3. I think Paul’s point in Romans 13 needs to be balanced with Peter’s response in Acts 5:29 “We ought to obey GOD rather than man” and before that his refusal to comply with orders not to preach in the Name of Jesus.

    I doubt we encounter times (yet) when it becomes necessary to directly disobey the law. Where we disagree, we have avenues that give us a right to express our disagreement and we SHOULD use these – both as individuals and as local Churches.

    I hope the time doesn’t come when we have to directly disobey our Government, but if it does, I hope we will rise up in unison and stand for the King of kings.

  4. Pingback: How Bonhoeffer Saw the Grace of Luther | Resting in His Grace

  5. Hank says:

    A misinterpretation of Romans 13 has been a thorn in the side of the church for quite sometime. I do not believe that it requires of us ultimate submission to government. The passage lays down what government will do when they are acting as God’s representatives. When they fail to do this then, in my opinion, they fail to be His representatives and are therefore to be resisted. When they begin to call white black and black white and evil good and good evil then they are no longer a “terror unto evil” but a terror unto good works. To not resist is to allow evil to be performed upon one’s family and no true Christian father will allow evil to be brought upon his family and sit back and let it take place. My ultimate submission is to Jesus Christ and to what he says is righteous and true. When government stands against that, then I stand against government and let the chips fall where they may. I understand your point of to whom Paul was speaking but that only goes so far. Sometimes the very act of preaching, which God commands, violates the laws that Romans 13 supposedly requires us to submit to. Remember what Peter said also in the book of Acts when warned by the authorities to no longer preach in Jesus name, “should I obey God or men?”. When government requires me to disobey God, government can bite me. 🙂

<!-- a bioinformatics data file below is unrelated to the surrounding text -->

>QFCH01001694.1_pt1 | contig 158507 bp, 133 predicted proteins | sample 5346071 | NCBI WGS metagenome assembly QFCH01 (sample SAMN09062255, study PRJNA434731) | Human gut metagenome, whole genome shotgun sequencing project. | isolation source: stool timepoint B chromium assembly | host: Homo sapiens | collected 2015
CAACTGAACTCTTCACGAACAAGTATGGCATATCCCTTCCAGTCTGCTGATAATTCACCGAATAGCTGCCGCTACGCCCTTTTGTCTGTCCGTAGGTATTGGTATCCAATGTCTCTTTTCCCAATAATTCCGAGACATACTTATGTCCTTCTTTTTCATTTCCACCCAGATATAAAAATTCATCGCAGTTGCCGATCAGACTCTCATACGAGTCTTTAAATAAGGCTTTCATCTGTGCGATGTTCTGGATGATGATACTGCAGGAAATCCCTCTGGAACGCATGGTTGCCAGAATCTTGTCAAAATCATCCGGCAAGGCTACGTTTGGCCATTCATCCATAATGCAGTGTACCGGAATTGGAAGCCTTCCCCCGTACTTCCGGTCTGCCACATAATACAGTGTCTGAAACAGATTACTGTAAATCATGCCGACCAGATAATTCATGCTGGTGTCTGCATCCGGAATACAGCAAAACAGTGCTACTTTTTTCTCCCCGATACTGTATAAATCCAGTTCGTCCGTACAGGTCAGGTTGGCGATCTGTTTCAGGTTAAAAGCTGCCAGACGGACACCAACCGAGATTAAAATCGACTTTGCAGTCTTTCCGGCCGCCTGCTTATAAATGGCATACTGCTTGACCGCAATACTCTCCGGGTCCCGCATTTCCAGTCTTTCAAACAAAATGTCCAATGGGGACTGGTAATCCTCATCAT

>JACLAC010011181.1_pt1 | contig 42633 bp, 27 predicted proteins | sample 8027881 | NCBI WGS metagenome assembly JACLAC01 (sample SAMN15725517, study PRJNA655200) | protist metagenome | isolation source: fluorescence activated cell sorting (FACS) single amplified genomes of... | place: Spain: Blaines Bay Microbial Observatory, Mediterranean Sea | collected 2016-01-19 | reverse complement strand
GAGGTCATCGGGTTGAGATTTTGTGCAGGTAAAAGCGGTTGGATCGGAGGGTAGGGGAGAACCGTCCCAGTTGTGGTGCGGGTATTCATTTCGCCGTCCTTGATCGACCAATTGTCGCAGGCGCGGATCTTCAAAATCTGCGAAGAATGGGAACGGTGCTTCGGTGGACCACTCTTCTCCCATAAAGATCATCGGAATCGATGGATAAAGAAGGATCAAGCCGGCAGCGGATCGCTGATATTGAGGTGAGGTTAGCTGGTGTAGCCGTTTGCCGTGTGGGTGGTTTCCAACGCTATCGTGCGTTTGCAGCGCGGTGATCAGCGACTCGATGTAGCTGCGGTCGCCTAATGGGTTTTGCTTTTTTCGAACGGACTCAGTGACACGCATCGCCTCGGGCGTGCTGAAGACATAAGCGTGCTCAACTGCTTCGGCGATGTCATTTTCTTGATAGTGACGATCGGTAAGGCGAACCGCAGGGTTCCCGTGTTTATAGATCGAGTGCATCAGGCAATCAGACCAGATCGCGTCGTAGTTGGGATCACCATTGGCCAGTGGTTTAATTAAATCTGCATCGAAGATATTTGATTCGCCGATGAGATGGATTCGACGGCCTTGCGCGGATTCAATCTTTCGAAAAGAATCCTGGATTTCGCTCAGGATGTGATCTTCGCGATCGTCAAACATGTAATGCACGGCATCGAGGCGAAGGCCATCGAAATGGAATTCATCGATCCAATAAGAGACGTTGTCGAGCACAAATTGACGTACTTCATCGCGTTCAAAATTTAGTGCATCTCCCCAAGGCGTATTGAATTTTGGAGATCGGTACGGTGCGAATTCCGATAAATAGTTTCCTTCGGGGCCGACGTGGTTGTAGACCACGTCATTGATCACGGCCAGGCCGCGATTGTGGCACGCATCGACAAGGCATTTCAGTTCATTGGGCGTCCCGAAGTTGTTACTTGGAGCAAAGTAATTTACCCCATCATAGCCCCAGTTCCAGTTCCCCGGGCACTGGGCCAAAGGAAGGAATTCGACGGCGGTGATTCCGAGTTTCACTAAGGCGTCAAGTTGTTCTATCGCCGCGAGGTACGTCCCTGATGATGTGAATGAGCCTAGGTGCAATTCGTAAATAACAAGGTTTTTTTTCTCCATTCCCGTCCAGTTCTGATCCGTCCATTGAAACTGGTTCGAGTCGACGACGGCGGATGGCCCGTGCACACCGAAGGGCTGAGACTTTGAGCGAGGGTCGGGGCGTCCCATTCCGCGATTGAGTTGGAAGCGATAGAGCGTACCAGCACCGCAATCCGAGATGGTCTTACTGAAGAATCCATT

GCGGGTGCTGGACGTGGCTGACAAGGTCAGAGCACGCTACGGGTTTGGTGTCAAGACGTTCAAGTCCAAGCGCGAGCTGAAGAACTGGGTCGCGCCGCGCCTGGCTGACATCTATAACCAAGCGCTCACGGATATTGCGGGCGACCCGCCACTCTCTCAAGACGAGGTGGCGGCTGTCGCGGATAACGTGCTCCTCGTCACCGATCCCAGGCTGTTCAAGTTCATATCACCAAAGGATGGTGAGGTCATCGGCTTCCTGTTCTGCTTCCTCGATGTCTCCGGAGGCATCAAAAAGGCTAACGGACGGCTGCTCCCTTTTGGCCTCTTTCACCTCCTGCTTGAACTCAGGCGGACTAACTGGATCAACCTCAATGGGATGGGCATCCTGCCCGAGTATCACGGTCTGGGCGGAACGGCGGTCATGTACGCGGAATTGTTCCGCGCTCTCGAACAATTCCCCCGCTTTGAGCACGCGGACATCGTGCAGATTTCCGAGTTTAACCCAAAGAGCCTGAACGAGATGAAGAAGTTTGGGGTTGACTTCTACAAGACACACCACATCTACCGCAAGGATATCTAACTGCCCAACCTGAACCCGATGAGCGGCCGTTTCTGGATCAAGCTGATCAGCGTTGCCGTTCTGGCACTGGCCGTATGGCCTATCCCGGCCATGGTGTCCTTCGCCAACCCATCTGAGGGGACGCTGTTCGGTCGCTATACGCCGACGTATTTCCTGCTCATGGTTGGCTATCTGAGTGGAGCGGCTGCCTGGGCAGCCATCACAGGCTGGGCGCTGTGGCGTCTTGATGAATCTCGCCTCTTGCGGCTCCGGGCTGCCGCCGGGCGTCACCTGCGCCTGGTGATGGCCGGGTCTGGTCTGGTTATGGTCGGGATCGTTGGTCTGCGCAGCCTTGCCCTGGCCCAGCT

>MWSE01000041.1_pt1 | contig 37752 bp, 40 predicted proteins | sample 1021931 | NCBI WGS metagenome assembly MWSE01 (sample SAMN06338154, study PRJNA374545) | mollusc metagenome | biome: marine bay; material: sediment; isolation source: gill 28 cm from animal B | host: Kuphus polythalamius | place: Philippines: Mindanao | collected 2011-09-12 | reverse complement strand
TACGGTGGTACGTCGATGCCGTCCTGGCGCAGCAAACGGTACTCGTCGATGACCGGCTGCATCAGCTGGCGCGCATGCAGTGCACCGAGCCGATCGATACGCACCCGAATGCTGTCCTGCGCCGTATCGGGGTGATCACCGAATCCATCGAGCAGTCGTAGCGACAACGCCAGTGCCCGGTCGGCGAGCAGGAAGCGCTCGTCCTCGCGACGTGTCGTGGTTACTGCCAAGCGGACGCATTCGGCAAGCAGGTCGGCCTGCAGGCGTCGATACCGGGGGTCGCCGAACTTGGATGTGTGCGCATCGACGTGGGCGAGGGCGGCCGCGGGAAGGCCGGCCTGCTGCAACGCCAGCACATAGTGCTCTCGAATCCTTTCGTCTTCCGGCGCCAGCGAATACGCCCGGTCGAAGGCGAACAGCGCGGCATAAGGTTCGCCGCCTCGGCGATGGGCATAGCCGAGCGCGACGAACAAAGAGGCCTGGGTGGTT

6. Dietrich Bonhoeffer- a life that has always inspired me! I saw a film about him after reading “The Cost of Discipleship” and wept a great deal over him. He returned from the safety of America to Germany knowing that harm awaited him, but he would not leave his fellow ministers to suffer alone. While in prison, he encouraged everyone around him and inspired even the guards. What a faithful witness to Christ!

  7. Susan Michaels says:

    Thank you for this…I was introduced to Bonhoeffer’s ‘Cost of Discipleship’ in my late teens and thank God for that early ‘planting’ of truth that…yes…discipleship costs something. Great post!

  8. lambskinny says:

    Depends on your point of view. For example the men on United 93 resisted evil and became heroes on 9/11. I doubt anyone questions the rightness of their action.

    But some Christians may view one political party as “doing evil” while other Christians may view the other party as “doing evil.”

    Why did some in the Church support Hitler? That’s the real rub!